Balanced Income Equity
and ETF Portfolio, Series 41
The Balanced Income Equity and ETF Portfolio
is a unit investment trust which offers investors
a potentially lower-risk alternative to investing
solely in stocks. To accomplish this, the portfolio
invests approximately 50% in common stocks
of dividend-paying companies and
approximately 50% in exchange-traded funds
(ETFs) which invest primarily in fixed-income
securities. Because stocks and bonds may react
differently to changes in the economy and
interest rates, diversifying assets in this manner
has the potential to reduce the overall volatility
of the portfolio.
What is Asset Allocation?
Asset allocation is the process of developing a diversified investment portfolio by combining different
assets in varying proportions. The asset allocation decision may be one of the most important decisions
you can make as an investor. Effective diversification requires combining various types of securities that
may behave differently during changing economic or market conditions. Diversifying your portfolio
among stocks and bonds makes you less dependent on the performance of any single asset class.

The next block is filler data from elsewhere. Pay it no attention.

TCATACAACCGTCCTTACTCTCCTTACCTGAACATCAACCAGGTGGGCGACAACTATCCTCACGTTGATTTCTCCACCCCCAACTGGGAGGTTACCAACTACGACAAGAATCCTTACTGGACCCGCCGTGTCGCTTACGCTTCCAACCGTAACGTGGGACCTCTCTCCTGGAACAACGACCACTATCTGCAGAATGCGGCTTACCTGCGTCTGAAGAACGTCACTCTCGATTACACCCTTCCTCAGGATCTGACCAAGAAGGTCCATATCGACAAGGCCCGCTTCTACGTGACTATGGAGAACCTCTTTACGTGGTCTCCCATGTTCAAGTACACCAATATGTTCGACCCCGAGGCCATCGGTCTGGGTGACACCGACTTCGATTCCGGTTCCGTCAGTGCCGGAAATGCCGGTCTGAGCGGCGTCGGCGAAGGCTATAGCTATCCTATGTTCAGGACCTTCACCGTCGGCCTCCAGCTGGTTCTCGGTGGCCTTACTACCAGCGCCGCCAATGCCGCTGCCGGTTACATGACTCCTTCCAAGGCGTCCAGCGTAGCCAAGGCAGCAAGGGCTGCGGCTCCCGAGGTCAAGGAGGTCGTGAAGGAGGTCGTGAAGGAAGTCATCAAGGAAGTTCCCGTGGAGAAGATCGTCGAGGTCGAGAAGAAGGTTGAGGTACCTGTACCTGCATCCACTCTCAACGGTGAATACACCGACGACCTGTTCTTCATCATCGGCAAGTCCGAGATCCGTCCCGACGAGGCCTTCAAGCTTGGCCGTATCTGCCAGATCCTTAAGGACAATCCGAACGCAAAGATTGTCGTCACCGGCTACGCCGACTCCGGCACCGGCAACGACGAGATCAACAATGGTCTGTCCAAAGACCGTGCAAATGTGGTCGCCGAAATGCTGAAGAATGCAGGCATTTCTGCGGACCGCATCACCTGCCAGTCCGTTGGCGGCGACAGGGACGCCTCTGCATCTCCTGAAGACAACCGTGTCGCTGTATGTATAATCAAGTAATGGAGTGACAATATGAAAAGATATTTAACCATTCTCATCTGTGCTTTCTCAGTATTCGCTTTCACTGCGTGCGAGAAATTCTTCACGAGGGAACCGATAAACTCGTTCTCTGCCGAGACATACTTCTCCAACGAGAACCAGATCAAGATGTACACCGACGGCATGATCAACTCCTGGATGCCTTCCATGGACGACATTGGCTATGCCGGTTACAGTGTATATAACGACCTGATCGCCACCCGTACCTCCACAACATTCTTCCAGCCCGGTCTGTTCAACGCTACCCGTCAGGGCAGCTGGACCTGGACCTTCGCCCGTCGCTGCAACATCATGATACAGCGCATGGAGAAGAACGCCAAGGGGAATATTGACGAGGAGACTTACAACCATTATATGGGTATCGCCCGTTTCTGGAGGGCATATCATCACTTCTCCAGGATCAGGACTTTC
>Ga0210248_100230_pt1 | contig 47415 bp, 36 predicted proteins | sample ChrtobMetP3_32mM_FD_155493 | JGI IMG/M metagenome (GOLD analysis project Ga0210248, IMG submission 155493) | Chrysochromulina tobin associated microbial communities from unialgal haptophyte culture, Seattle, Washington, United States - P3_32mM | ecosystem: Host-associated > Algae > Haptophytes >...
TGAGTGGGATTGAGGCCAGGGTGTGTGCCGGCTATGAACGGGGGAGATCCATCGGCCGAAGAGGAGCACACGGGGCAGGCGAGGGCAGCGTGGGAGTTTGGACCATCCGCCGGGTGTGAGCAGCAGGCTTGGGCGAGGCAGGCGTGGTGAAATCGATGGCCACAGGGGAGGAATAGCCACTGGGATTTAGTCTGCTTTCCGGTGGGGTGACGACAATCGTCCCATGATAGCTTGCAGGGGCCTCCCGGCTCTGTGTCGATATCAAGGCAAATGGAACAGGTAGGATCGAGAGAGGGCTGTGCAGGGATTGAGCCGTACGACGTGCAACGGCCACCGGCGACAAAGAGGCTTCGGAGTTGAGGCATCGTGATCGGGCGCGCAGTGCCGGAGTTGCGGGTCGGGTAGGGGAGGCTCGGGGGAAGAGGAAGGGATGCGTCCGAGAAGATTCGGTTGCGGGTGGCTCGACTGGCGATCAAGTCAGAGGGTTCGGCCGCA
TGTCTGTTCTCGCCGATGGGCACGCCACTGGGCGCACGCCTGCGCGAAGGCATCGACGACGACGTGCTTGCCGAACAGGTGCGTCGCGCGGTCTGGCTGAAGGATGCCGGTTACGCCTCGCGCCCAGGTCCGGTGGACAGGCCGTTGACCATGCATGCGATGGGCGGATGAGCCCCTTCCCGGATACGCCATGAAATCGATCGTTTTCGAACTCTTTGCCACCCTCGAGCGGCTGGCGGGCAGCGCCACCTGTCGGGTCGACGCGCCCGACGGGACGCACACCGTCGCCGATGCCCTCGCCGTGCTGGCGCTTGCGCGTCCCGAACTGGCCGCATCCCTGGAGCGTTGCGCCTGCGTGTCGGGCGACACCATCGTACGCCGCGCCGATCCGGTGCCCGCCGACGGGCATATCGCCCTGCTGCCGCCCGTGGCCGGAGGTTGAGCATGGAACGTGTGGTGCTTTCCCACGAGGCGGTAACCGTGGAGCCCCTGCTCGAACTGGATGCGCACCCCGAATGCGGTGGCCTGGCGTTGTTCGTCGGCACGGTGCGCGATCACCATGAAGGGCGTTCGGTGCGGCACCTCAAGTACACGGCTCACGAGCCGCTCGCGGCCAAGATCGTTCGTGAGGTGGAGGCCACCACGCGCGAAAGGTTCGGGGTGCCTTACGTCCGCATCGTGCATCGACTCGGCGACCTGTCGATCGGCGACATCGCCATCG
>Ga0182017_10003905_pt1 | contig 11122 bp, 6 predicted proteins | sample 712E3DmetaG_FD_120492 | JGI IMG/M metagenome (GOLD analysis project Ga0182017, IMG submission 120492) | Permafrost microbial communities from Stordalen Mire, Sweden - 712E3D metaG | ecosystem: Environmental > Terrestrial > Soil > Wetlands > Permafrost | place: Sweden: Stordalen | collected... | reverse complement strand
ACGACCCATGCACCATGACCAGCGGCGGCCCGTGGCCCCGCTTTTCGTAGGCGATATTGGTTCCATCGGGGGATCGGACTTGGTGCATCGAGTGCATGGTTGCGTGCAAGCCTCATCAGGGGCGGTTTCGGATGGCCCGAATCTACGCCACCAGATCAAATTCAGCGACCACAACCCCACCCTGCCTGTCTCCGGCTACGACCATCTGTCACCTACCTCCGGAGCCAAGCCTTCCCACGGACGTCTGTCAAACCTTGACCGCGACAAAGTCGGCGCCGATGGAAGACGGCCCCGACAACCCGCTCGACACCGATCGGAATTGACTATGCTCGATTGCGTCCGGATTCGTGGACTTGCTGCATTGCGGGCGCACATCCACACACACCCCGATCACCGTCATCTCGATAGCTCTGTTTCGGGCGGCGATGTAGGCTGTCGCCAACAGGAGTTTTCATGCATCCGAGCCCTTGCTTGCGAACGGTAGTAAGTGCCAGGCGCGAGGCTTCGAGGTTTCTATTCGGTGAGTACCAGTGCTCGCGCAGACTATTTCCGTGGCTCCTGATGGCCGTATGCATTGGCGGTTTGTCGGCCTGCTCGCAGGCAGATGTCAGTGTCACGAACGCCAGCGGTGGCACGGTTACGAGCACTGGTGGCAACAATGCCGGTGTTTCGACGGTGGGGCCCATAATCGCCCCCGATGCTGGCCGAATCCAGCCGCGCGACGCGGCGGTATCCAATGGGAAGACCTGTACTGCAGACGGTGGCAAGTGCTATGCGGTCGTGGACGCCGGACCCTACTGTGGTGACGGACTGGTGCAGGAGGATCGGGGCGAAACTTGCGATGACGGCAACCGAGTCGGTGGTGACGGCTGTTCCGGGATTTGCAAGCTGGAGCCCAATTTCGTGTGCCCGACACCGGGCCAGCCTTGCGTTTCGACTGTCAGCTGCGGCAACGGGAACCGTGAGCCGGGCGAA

The Importance of Dividends
- History shows that, over the long-term, dividends provide a key component of total return. As interest
rates remain low, investors are turning their attention to dividend paying stocks.
- Corporations are not obligated to share their earnings with stockholders, so dividends may be
viewed as a sign of a company’s profitability as well as management’s assessment of the future.
- We believe that companies that distribute dividends on a regular basis generally demonstrate
financial strength and positive performance relative to their peers.
What is an ETF?
ETFs offer investors the opportunity to buy and sell an entire basket of securities with a single
transaction throughout the trading day. ETFs combine the characteristics of a mutual
fund with the convenience and trading flexibility of stocks. Below is a list of other ETF features.
Diversification – ETFs hold a basket of securities which helps to mitigate single security risk. It is
important to note that diversification does not guarantee a profit or protect against loss.